Brazil police: Artist's death a possible suicide
Tourist from Germany take photos on a stairway that was decorated by Chilean artist Jorge Selaron, which he titled the "Selaron Stairway" in Rio de Janeiro, Brazil, Thursday, Jan. 10, 2013. Selaron, an eccentric Chilean artist and longtime Rio resident who created a massive, colorful tile stairway in the bohemian Lapa district that's popular with tourists, was found dead on the stairway on Thursday. He was 54. Authorities are investigating the cause of death. (AP Photo/Felipe Dana)
RIO DE JANEIRO (AP) — Artist Jorge Selaron may have taken his own life by setting himself on fire on the very steps of his masterpiece, a brilliantly colored public staircase that became a symbol of Rio de Janeiro, the homicide police chief said Friday.
The body of Selaron, a Chilean who had adopted Rio as his home, was found early Thursday morning lying charred on the steps he had covered in a rainbow of bright tiles from all over the world as a tribute to the Brazilian people. The stairs, his life's work, were declared city patrimony in 2005, when Selaron was made an honorary carioca, as Rio residents are called.
Next to the burned body was a can of paint thinner, the liquid used to fuel the flames, said homicide police chief Renata Araujo. Inside Selaron's home, a humble pastel-colored colonial that opens onto the staircase, was the paint thinner's lid.
All eight people interviewed so far said the artist was deeply depressed over threats by former friend and collaborator and had asked for help in ending his life.
"He even asked to be taken to the subway so he could throw himself under the train," Araujo said.
An undated photo of Chilean artist Jorge Selaron decorates a tile that is part of a wall on a public staircase he decorated and titled the "Selaron Stairway" in Rio de Janeiro, Brazil, Thursday, Jan. 10, 2013. Selaron, an eccentric Chilean artist and longtime Rio resident who created a massive, colorful tile stairway in the bohemian Lapa district that's popular with tourists, was found dead on the stairway on Thursday. Authorities are investigating the cause of death. (AP Photo)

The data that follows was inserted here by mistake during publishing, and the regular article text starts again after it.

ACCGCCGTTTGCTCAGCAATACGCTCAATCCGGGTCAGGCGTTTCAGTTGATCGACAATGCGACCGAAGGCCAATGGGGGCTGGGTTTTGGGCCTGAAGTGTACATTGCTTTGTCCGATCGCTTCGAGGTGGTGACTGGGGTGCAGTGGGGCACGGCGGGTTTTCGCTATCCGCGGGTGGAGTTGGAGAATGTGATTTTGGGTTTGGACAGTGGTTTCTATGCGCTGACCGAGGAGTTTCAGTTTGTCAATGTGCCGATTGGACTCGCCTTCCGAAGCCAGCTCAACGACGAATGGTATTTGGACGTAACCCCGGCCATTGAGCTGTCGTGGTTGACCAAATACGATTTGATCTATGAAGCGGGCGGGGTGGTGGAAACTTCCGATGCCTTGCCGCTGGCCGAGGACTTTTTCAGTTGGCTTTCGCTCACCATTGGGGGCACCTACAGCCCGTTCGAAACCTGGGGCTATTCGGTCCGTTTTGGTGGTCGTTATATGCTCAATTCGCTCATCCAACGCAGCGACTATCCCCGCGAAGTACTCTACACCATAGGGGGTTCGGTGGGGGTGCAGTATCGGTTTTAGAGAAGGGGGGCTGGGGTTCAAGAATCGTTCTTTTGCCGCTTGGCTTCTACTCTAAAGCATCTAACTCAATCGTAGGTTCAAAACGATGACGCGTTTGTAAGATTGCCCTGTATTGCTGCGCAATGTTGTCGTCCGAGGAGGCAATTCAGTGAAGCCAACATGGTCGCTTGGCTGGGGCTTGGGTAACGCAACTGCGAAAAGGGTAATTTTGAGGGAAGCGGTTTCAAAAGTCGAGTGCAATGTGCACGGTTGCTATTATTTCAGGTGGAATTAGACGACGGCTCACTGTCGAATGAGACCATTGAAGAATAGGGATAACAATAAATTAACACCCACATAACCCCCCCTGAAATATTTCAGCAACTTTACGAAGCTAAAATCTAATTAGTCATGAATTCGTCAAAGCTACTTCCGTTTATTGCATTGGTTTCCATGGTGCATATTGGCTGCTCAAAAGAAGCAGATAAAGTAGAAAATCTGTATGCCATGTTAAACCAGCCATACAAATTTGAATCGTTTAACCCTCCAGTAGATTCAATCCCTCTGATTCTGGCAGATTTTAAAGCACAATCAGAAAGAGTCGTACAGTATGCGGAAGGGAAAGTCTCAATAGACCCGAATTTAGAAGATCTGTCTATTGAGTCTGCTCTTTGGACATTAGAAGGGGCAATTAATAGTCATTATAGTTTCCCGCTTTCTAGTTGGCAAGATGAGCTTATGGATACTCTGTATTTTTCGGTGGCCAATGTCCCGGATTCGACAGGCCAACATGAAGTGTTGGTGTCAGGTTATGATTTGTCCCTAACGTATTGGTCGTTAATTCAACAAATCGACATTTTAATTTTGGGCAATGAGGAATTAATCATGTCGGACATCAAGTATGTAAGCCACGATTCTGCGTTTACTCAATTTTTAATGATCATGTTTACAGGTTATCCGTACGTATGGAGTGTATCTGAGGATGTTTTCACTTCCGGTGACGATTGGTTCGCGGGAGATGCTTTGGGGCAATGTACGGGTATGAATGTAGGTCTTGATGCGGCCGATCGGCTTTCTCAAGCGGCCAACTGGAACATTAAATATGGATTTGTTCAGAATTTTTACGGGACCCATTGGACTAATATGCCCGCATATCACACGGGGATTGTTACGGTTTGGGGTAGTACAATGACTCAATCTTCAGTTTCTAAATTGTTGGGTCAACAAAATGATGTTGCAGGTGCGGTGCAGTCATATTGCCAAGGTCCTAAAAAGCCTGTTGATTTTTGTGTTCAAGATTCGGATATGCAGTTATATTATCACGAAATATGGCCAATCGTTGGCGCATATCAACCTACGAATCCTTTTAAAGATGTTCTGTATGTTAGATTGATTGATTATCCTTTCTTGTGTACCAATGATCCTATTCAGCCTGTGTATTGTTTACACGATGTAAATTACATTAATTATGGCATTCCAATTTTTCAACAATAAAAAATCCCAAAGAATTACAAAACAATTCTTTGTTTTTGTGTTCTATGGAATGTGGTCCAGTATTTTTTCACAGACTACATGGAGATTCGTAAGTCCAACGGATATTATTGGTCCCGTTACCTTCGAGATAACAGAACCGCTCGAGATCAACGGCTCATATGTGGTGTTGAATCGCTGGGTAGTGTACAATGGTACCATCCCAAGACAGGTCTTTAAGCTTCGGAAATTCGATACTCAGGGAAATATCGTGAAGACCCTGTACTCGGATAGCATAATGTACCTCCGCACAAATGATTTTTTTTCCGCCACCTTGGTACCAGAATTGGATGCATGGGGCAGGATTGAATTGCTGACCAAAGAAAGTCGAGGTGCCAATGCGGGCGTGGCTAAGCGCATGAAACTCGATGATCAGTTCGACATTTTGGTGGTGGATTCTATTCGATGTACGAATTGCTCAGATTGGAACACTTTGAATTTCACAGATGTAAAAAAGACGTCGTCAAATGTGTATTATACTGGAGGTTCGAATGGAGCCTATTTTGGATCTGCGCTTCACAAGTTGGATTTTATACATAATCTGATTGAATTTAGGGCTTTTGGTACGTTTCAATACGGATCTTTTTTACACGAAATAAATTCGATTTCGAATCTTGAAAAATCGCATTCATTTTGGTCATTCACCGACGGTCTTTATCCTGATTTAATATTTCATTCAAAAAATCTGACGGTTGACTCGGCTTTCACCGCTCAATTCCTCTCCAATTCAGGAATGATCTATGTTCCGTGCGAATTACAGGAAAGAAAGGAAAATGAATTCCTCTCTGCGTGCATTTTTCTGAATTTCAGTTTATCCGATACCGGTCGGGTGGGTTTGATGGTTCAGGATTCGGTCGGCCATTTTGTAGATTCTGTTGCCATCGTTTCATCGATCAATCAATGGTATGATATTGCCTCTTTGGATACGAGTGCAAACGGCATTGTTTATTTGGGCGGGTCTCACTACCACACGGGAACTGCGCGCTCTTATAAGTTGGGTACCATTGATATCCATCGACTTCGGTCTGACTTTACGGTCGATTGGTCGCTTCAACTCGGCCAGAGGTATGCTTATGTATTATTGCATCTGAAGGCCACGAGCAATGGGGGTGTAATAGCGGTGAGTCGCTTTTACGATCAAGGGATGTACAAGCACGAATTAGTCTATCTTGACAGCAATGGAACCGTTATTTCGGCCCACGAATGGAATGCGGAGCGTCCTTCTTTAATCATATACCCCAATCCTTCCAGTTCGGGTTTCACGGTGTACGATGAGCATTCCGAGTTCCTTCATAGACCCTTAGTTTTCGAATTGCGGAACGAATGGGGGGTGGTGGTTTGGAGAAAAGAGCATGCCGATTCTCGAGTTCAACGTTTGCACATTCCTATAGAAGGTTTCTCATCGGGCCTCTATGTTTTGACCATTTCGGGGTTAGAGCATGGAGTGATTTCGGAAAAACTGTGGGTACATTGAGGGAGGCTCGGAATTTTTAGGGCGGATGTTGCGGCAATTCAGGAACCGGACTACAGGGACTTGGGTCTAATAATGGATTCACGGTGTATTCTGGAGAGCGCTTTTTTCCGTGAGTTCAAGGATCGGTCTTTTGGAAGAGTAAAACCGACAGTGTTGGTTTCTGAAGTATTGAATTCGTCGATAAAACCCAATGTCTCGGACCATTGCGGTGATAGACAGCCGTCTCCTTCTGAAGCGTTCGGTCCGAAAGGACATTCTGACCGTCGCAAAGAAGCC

The autopsy showed the highly flammable liquid was poured on his head, which reinforced the theory he did it himself. Also, since Selaron first reported the threats to police in November 2012, he always had friends stay at his house to keep him company, Araujo said.
The night before he died he chose to sleep alone.
"This could be an indication that he was determined to kill himself," she said. "He could have poured the thinner on his own body inside the house, then to protect his work and die on the staircase, he could have walked out and set himself on fire."
Still, the investigation has not discarded the possibility he was killed. Right before dying the artist went to a nearby bakery and brought home two pieces of bread, Araujo said.
The dispute that led the painter into depression was with Paulo Sergio Rabelo, a friend of long standing and colleague who was left in charge of Selaron's studio when he took a vacation last November.
Rabelo, who earned an income making prints of Selaron's work and was included in his will, fought with several associates in his absence. Selaron was upset and ended their relationship. Rabelo then began threatening him, police said.